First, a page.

Dylan rocked his world! A woman shook his resolve!

The Monk’s Record Player: Thomas Merton, Bob Dylan, and the Perilous Summer of 1966
Author: Robert Hudson
Publisher: William B. Eerdmans Publishing Company (www.eerdmans.com)
Pages: 249

Initially, I may have been put off by the cover of The Monk’s Record Player: Thomas Merton, Bob Dylan, and the Perilous Summer of 1966 by Robert Hudson. The image of a sullen monk with a vinyl record for a halo behind an angular and woolly-haired Bob Dylan did not attract me. Admittedly, I knew next to nothing about Merton, whose books I regularly passed by. Dylan, on the other hand, I knew more about, but had never read a book about him.

I passed on this odd pairing in favor of Reading Paul with the Reformers by Stephen J. Chester, which comes from the same publisher. It is excellent but geared toward academics. It gets technical; a necessary development considering the topics, but it makes for challenging reading.

After finishing it, I was about to get a second chance. The editor of this publication asked if I wanted to review the aforementioned. Why not? I had contemplated reading, Chronicles, Dylan’s story in his own words, which I still might do. This could be a bridge to that work.

Don’t be like me and let the seeming incongruity between the two main subjects deter you. The connections are real. This is scholarly, just like the other Eerdmans’ volume, but much easier to read. To be fair, they are different types of writing. The one is concerned with doctrine and theology whereas this is rich in narrative. Hudson writes with astonishing detail. I am there, observing events as they unfold.

And what a pivotal time that was! Beatles ‘66: The Revolutionary Year by Steve Turner covers the same period. Two recent books covering monumental events. No doubt I will enjoy reading the Turner book if I get the chance.

I’m not sure what people mean when they say writing is lyrical, but I suspect that this approaches it. The author makes each setting elegant. The prose has a lovely flow. If I am to summarize it, perhaps I could give no higher tribute than to say, “I hear music.” This is the memorable line from the movie Green Card. It’s not Dylan that I hear, though this made me want to listen to more of his early work. My heart sings because I’m reading truthful accounts of wrestling with issues that matter.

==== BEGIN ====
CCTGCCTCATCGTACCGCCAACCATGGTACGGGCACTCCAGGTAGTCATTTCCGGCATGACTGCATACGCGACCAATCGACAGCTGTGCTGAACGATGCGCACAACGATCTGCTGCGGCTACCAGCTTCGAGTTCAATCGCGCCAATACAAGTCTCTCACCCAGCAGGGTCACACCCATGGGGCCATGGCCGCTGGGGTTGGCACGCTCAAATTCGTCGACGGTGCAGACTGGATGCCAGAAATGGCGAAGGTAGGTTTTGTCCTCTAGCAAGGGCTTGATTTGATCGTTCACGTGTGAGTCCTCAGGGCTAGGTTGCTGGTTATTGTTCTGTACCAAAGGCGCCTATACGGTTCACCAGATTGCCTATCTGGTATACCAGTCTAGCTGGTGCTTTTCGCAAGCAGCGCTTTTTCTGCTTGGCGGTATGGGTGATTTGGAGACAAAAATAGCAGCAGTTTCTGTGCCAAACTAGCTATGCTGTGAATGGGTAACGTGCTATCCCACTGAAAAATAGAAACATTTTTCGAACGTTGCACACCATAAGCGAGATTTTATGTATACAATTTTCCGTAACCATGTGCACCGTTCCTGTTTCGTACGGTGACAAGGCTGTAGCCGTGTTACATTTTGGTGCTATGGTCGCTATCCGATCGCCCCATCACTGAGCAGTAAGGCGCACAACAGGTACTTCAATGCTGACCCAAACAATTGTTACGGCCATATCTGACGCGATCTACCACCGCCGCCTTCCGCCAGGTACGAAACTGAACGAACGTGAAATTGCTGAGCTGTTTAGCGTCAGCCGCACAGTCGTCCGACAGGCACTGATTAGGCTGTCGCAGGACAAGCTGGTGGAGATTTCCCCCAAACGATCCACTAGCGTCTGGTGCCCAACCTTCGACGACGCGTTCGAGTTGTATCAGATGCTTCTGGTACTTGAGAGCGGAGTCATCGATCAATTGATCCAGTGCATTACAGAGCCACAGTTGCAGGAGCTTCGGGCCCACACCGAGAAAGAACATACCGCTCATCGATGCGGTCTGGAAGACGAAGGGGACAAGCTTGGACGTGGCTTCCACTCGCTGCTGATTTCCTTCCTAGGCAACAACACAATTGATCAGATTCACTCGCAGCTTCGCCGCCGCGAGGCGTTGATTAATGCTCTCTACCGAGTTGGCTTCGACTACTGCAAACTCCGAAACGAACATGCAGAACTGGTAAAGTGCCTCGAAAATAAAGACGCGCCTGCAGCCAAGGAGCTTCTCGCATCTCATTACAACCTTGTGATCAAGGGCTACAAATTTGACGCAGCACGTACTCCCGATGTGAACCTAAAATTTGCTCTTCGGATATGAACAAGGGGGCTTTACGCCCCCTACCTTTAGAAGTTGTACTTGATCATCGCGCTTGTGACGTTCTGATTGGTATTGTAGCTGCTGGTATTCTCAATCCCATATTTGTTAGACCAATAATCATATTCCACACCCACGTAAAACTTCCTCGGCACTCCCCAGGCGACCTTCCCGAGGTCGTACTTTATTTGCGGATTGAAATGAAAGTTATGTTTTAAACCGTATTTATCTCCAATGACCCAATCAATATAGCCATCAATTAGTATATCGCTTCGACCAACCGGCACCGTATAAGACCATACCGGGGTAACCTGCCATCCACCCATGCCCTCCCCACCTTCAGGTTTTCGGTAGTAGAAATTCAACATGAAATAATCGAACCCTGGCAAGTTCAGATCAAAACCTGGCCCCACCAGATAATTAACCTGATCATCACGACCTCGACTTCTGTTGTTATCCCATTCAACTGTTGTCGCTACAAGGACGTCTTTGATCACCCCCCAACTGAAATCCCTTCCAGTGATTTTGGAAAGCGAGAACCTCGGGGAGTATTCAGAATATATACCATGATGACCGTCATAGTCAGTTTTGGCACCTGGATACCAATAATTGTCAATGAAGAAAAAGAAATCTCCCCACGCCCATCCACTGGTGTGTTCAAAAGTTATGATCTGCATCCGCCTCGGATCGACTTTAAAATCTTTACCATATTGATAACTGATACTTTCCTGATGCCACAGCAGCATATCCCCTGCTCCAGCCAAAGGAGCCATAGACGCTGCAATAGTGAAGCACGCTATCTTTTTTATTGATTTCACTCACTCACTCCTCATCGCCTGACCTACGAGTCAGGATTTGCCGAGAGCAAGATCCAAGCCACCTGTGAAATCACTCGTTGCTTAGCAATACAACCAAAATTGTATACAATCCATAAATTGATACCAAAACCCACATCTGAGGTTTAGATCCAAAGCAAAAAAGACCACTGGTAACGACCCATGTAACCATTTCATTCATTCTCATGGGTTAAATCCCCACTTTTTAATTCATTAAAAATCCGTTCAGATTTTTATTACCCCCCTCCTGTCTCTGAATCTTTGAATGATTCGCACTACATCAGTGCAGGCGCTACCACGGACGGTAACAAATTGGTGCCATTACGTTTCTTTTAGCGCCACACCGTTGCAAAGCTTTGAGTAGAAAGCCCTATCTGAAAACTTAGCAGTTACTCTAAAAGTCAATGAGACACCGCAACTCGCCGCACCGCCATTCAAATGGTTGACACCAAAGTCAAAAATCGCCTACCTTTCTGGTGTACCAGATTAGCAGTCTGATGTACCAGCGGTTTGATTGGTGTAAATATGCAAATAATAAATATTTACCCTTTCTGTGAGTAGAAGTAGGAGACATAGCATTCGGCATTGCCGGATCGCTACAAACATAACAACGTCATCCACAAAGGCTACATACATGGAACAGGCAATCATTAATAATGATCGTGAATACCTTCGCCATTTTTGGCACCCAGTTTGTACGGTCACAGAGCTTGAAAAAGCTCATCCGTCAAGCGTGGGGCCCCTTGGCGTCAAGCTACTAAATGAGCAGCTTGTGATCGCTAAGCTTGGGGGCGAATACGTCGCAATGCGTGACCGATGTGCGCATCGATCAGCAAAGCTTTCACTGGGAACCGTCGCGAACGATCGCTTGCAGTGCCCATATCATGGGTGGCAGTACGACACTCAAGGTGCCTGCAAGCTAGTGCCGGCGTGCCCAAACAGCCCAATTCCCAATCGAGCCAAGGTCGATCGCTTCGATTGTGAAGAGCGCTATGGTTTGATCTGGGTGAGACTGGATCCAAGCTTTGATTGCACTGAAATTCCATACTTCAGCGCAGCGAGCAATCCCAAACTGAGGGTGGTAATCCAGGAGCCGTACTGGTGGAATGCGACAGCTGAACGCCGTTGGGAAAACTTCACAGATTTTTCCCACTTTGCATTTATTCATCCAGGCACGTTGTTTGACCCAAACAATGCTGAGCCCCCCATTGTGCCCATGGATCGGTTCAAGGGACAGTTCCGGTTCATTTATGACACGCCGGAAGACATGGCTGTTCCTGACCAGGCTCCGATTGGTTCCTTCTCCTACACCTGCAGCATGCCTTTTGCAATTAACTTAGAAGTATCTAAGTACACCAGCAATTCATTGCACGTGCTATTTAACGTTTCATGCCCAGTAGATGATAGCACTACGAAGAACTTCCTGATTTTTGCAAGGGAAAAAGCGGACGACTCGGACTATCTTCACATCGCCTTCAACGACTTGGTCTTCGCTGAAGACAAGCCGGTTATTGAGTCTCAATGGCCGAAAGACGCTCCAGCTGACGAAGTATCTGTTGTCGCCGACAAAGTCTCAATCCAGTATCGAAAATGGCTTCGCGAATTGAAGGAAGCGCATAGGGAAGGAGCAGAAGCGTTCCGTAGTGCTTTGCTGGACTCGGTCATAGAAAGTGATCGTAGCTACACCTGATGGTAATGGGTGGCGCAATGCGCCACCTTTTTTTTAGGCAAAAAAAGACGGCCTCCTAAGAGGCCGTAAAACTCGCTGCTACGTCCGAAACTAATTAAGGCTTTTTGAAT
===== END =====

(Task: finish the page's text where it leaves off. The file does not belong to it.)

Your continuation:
To be clear, the book is more about Merton than Dylan, but readers get to see Dylan through the real influence that he had on Merton. Thankfully, the author is attune to the spiritual in both of their lives, something that may not be as prominent in the writings of others.

As a writer, I was fascinated to learn of Merton’s development and struggles in becoming a prolific author. This deftly chronicles his works from first to last, and it’s fascinating.

Being single, I was intrigued to read about his emotional affair. It nearly tore him apart! He has this deep longing to be alone with God. On the other hand, he feels the need to be one with others. He feels a deep connection with a woman. How does he resolve his dream of being hermit with finding the love of his life?

You might describe his initial feelings through the Carole King song:

I feel the earth move under my feet
I feel the sky tumbling down
I feel my heart start to trembling
Whenever you’re around

Dylan rocked his world! A woman shook his resolve!

If it was a test of his calling; he felt like he may have failed. Perhaps it appears odd to those who cannot comprehend his reasoning, but Merton came to the conclusion that he could be most one with others when he was alone. God could most unite him to the world in his vocation as a hermit.

A borrowed record player, and Dylan’s earliest albums, were prophetic. They inspired him. Here was someone that articulated not only what he felt but also many others. He became an admirer, even playing some of these records for visitors.

Sadly, he was never able to meet with this fellow seer, but he did get to meet and know a contemporary, Joan Baez. Those details are included along with bits about other famous individuals who make the pilgrimage to his hermitage.

This is not a biography, but it’s hard to imagine a more interesting introduction to Merton. I wasn’t disappointed by what I learned of Dylan. It is a bridge to exploring the writings related to each of them, and in the case of Dylan, listening from a new perspective.

I hear music when I read these words. It’s a little like what the ancients call the song of the Lord. I sense a presence, a joy. It animates my heart. To think, I almost missed reading such well told stories from the mistaken notion that this must be rather fanciful. I would read this again. It’s a keeper; a worthy addition for anyone interested in one or the other.

Michael Dalton